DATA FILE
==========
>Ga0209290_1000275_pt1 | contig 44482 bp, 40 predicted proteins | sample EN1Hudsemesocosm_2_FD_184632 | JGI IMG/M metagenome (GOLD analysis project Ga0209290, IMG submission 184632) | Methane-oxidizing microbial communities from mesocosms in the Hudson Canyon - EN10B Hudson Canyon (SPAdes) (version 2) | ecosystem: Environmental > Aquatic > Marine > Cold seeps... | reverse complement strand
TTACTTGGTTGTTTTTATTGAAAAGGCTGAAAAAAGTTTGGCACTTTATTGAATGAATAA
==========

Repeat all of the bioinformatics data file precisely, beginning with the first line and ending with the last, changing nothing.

>Ga0209290_1000275_pt1 | contig 44482 bp, 40 predicted proteins | sample EN1Hudsemesocosm_2_FD_184632 | JGI IMG/M metagenome (GOLD analysis project Ga0209290, IMG submission 184632) | Methane-oxidizing microbial communities from mesocosms in the Hudson Canyon - EN10B Hudson Canyon (SPAdes) (version 2) | ecosystem: Environmental > Aquatic > Marine > Cold seeps... | reverse complement strand
TTACTTGGTTGTTTTTATTGAAAAGGCTGAAAAAAGTTTGGCACTTTATTGAATGAATAA